A Different Christmas (2020)

By Rick Summy, Senior Pastor

I love everything about SOTV’s traditions around the celebration of Christ’s birth.

There’s the always marvelous GodZone/Zone 45 Christmas program with all of those kids on risers upfront singing their hearts out, the brave ones waving at their families. The standing-room-only Sounds of the Season concert demonstrates the depth and breadth of musical talent we are so fortunate to have in our congregation. The preschool re-enacts the Christmas story each year in a program that never fails to break the cuteness barrier. Then, there’s the OKs Christmas luncheon at which the pastors typically perform some kind of skit in which I am usually the butt of the joke. (Easy pickings.) The staff gathers for a potluck at which we wear our ugly Christmas sweaters or outfits.

But that’s all prelude, really, fun as it all is.

Our Christmas Eve worship services, all 10 of them usually, center our celebration. Always filled with expectant energy, the day starts out with two family-focused services, where kids of all ages see that Christmas centered on Christ can be just as magical as the secular version. Then come the big worship services where the pews are packed and overflow seating is the order of the day. The music is big and bright and beautiful, filling the sanctuary with sounds of joy. The gathering of such crowds to hear the Christmas story, sing together, and light candles pumps enough adrenalin into my system that it easily carries me through the long day. Then come the evening services. In the deepening darkness the Spirit seems to move like a whisper; the cadence a calming breeze. There is room to breathe. The special music, every bit as beautiful, comes in a solo here, a quartet there. The candlelight shines and the darkness does not overcome it.

When it is all said and sung, I find myself at home in the wee hours of Christmas morning still wide awake, my faith refreshed and my hope renewed.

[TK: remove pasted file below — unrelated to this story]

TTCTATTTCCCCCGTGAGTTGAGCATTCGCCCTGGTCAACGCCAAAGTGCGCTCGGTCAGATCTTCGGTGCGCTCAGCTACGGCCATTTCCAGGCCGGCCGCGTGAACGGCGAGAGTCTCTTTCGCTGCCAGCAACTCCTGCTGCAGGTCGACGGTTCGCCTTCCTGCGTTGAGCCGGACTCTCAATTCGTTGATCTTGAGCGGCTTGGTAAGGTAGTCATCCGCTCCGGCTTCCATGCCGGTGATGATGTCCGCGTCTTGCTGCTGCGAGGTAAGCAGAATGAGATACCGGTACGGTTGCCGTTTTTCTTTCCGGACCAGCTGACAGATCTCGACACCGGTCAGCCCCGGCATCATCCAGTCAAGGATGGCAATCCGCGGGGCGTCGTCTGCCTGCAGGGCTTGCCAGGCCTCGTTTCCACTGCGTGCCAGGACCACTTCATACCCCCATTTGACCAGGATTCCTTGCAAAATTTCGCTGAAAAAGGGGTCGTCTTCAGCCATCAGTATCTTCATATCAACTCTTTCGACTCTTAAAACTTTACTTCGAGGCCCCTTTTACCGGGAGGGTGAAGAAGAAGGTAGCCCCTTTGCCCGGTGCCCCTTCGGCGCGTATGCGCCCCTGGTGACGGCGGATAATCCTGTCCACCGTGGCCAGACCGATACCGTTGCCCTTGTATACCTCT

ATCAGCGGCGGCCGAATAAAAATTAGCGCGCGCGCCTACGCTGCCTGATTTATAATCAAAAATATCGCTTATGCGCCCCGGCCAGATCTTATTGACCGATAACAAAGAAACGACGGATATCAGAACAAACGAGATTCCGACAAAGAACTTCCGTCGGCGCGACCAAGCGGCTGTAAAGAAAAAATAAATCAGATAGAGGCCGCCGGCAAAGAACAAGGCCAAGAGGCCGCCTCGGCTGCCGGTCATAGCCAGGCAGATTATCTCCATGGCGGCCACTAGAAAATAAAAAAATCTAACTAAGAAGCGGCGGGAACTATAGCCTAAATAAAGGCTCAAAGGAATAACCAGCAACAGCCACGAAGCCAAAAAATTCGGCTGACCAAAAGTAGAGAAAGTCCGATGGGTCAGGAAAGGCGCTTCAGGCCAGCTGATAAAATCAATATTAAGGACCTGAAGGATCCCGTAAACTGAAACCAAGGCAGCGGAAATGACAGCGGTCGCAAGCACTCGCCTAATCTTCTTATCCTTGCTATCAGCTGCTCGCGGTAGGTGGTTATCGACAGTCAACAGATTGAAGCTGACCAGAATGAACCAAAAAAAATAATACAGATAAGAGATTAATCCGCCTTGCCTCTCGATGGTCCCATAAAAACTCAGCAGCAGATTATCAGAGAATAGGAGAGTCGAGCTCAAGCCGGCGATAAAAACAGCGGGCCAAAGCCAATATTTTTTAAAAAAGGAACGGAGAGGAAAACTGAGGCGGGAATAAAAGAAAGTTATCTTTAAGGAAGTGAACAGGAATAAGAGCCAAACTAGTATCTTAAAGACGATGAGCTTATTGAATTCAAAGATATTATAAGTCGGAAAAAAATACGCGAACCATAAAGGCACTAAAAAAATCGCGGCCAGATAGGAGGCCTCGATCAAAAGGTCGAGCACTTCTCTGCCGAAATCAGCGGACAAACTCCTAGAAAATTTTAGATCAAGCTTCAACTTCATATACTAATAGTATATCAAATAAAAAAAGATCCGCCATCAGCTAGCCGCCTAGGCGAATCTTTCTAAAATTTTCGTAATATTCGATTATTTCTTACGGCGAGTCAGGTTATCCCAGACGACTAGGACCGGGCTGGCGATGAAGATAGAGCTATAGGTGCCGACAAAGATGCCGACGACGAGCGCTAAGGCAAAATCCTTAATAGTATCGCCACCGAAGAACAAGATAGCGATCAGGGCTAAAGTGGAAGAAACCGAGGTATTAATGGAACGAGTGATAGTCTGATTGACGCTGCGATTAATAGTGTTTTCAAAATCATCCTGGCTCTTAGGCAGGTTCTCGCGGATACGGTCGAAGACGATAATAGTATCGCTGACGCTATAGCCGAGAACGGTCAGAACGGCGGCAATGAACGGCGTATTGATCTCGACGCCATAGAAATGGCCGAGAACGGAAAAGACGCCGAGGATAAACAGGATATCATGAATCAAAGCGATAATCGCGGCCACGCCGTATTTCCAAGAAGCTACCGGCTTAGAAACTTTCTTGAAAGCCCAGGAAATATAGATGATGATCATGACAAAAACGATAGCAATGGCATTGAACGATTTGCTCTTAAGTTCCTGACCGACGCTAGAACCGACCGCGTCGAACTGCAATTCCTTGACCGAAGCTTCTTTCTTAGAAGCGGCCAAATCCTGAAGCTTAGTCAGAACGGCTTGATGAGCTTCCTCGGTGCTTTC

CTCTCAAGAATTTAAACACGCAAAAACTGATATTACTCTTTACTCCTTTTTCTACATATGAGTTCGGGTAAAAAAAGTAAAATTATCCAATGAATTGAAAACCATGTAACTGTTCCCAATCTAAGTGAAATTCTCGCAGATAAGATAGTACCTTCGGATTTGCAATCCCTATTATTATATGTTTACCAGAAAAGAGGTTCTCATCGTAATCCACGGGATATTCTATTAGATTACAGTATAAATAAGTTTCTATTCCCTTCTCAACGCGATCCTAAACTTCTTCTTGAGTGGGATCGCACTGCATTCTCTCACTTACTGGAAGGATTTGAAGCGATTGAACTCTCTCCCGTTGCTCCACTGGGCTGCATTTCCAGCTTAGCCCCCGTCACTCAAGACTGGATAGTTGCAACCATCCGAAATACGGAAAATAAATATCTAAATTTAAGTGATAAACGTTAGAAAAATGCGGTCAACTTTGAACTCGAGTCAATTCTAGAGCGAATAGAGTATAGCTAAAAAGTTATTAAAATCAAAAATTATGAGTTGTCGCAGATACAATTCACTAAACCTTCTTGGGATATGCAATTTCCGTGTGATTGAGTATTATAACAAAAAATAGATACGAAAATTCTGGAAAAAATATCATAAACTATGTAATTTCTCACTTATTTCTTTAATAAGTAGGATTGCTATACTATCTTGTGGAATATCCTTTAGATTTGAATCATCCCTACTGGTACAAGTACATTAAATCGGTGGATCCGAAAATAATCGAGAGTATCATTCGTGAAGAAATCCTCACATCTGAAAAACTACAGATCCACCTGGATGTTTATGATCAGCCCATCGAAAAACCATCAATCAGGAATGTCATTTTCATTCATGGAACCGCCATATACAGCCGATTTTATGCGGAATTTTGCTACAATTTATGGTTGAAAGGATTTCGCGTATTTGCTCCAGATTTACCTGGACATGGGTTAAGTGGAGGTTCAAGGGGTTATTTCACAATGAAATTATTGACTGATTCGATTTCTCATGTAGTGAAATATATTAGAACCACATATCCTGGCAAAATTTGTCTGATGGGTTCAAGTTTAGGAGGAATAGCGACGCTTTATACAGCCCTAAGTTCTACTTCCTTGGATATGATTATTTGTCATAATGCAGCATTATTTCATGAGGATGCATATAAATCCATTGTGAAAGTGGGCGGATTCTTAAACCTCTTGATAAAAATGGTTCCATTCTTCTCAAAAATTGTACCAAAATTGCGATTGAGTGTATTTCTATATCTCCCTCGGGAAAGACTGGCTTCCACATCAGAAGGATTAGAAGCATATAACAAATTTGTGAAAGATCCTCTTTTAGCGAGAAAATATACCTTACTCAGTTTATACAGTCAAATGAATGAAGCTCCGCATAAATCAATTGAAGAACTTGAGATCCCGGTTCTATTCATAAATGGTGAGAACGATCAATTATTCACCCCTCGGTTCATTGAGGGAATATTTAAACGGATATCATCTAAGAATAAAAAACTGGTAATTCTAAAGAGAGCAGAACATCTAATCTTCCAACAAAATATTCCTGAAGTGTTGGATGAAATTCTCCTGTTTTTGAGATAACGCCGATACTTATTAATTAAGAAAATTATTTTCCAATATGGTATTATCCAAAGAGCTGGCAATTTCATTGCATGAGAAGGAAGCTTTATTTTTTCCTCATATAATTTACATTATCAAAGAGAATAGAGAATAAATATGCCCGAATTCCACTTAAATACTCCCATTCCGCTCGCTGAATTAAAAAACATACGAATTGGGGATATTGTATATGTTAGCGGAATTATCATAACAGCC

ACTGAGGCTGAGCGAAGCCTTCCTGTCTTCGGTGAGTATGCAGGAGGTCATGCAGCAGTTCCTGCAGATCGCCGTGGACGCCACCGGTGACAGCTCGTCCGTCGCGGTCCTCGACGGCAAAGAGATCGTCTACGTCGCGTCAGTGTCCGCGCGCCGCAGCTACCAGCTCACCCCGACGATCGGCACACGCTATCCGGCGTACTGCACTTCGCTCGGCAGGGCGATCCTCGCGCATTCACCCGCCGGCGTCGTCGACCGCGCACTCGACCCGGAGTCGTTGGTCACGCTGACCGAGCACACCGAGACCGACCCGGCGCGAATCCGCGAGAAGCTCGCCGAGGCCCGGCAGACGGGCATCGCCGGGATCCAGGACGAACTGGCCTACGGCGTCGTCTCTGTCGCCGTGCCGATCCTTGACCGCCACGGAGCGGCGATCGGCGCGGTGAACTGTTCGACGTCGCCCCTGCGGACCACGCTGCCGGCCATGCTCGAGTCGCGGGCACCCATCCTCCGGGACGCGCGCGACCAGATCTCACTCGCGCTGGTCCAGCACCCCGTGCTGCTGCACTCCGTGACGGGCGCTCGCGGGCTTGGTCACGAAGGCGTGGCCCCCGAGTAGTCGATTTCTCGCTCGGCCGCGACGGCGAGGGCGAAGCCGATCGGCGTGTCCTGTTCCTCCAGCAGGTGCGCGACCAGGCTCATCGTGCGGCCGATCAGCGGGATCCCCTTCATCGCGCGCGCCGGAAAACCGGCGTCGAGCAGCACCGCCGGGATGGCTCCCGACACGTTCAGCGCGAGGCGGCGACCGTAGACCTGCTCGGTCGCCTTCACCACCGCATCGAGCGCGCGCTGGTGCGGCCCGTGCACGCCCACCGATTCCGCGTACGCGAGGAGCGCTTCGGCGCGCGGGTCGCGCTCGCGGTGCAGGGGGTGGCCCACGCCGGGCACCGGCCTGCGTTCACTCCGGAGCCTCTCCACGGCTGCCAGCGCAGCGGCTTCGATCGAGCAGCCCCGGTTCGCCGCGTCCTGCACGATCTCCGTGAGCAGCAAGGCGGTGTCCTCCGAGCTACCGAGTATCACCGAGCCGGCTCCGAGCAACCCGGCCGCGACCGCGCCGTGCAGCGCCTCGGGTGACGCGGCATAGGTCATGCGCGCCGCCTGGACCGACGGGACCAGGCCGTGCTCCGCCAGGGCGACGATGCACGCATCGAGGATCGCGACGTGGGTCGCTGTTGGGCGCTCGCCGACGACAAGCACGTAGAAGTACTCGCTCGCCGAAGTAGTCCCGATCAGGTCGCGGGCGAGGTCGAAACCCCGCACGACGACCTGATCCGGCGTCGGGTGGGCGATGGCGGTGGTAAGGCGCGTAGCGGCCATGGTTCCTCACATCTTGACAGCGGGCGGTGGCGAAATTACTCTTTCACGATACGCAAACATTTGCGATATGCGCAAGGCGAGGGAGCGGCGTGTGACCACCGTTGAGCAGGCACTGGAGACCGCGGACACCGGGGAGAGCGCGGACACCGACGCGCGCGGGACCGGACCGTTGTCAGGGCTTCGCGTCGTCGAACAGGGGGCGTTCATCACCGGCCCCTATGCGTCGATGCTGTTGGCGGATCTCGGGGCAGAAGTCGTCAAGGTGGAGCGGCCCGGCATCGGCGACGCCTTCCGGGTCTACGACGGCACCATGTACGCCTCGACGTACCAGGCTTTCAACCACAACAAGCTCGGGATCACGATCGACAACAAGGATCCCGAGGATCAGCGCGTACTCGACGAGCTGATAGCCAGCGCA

But this is a different Christmas. None of that will happen the same way this year. No kid’s program. No OKs lunch. No staff potluck with sartorially questionable seasonal garments.

Not 10 worship services, but one, online. Maybe two in-person. Maybe.

Our outdoor, Drive-Through Live Nativity (December 19 and 20) with its several stations will be a sight to behold as the sound of familiar Christmas carols ring through the winter night. And, on Christmas Eve, we will gather in our cars in the parking lot, listen to the reading of the Christmas story, then step out into the darkness with candles or flashlights or phone apps shining, and with masked faces but open hearts sing “Silent Night.” A prayer, a blessing, and the parking lot will empty.

It won’t be the same, and we will miss the cherished traditions and familiar routines. But the season will not lose its meaning nor the night its holiness. Because in the end, Christmas doesn’t depend on what we do or don’t do, much as we might love all of it.

It’s a gift, of course. From God to us. The gift of God for us.

This is going to be a memorable Christmas season in some rather different ways, but the essential promise remains precisely the same: God is with us. Nothing in all of creation can change that.

We may have to listen more closely, but I believe that in the quietness of that night, when all is said and done, we’ll still be able to hear the angels sing: “Glory to God in the highest, and on earth peace…”